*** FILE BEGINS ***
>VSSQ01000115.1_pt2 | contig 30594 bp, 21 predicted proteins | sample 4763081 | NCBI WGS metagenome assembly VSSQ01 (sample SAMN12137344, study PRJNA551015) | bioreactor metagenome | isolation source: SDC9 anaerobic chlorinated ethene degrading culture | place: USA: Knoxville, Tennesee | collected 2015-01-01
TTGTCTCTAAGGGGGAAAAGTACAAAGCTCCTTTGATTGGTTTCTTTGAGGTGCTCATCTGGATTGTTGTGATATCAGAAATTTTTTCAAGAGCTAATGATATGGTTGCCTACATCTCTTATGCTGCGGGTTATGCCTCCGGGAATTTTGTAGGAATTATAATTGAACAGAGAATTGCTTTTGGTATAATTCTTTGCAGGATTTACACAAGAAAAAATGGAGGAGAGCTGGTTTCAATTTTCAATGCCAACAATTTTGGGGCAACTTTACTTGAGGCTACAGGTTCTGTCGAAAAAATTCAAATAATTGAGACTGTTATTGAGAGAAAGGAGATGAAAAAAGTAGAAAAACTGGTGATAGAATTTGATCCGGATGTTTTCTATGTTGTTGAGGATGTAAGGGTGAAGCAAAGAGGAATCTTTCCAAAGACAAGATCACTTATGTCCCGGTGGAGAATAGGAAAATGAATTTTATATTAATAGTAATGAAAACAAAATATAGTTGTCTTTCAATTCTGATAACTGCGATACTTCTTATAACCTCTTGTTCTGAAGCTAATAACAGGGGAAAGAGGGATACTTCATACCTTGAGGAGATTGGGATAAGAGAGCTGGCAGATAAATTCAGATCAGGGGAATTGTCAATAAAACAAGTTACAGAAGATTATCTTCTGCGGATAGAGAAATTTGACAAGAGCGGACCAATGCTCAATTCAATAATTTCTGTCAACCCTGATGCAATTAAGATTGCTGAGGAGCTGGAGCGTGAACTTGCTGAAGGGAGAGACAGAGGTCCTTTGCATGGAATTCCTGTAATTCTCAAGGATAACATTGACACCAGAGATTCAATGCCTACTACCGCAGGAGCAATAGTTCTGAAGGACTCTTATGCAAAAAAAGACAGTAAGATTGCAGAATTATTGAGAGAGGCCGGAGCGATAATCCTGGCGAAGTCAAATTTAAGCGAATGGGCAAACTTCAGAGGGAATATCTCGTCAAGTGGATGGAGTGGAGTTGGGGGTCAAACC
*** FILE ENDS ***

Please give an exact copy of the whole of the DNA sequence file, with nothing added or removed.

>VSSQ01000115.1_pt2 | contig 30594 bp, 21 predicted proteins | sample 4763081 | NCBI WGS metagenome assembly VSSQ01 (sample SAMN12137344, study PRJNA551015) | bioreactor metagenome | isolation source: SDC9 anaerobic chlorinated ethene degrading culture | place: USA: Knoxville, Tennesee | collected 2015-01-01
TTGTCTCTAAGGGGGAAAAGTACAAAGCTCCTTTGATTGGTTTCTTTGAGGTGCTCATCTGGATTGTTGTGATATCAGAAATTTTTTCAAGAGCTAATGATATGGTTGCCTACATCTCTTATGCTGCGGGTTATGCCTCCGGGAATTTTGTAGGAATTATAATTGAACAGAGAATTGCTTTTGGTATAATTCTTTGCAGGATTTACACAAGAAAAAATGGAGGAGAGCTGGTTTCAATTTTCAATGCCAACAATTTTGGGGCAACTTTACTTGAGGCTACAGGTTCTGTCGAAAAAATTCAAATAATTGAGACTGTTATTGAGAGAAAGGAGATGAAAAAAGTAGAAAAACTGGTGATAGAATTTGATCCGGATGTTTTCTATGTTGTTGAGGATGTAAGGGTGAAGCAAAGAGGAATCTTTCCAAAGACAAGATCACTTATGTCCCGGTGGAGAATAGGAAAATGAATTTTATATTAATAGTAATGAAAACAAAATATAGTTGTCTTTCAATTCTGATAACTGCGATACTTCTTATAACCTCTTGTTCTGAAGCTAATAACAGGGGAAAGAGGGATACTTCATACCTTGAGGAGATTGGGATAAGAGAGCTGGCAGATAAATTCAGATCAGGGGAATTGTCAATAAAACAAGTTACAGAAGATTATCTTCTGCGGATAGAGAAATTTGACAAGAGCGGACCAATGCTCAATTCAATAATTTCTGTCAACCCTGATGCAATTAAGATTGCTGAGGAGCTGGAGCGTGAACTTGCTGAAGGGAGAGACAGAGGTCCTTTGCATGGAATTCCTGTAATTCTCAAGGATAACATTGACACCAGAGATTCAATGCCTACTACCGCAGGAGCAATAGTTCTGAAGGACTCTTATGCAAAAAAAGACAGTAAGATTGCAGAATTATTGAGAGAGGCCGGAGCGATAATCCTGGCGAAGTCAAATTTAAGCGAATGGGCAAACTTCAGAGGGAATATCTCGTCAAGTGGATGGAGTGGAGTTGGGGGTCAAACC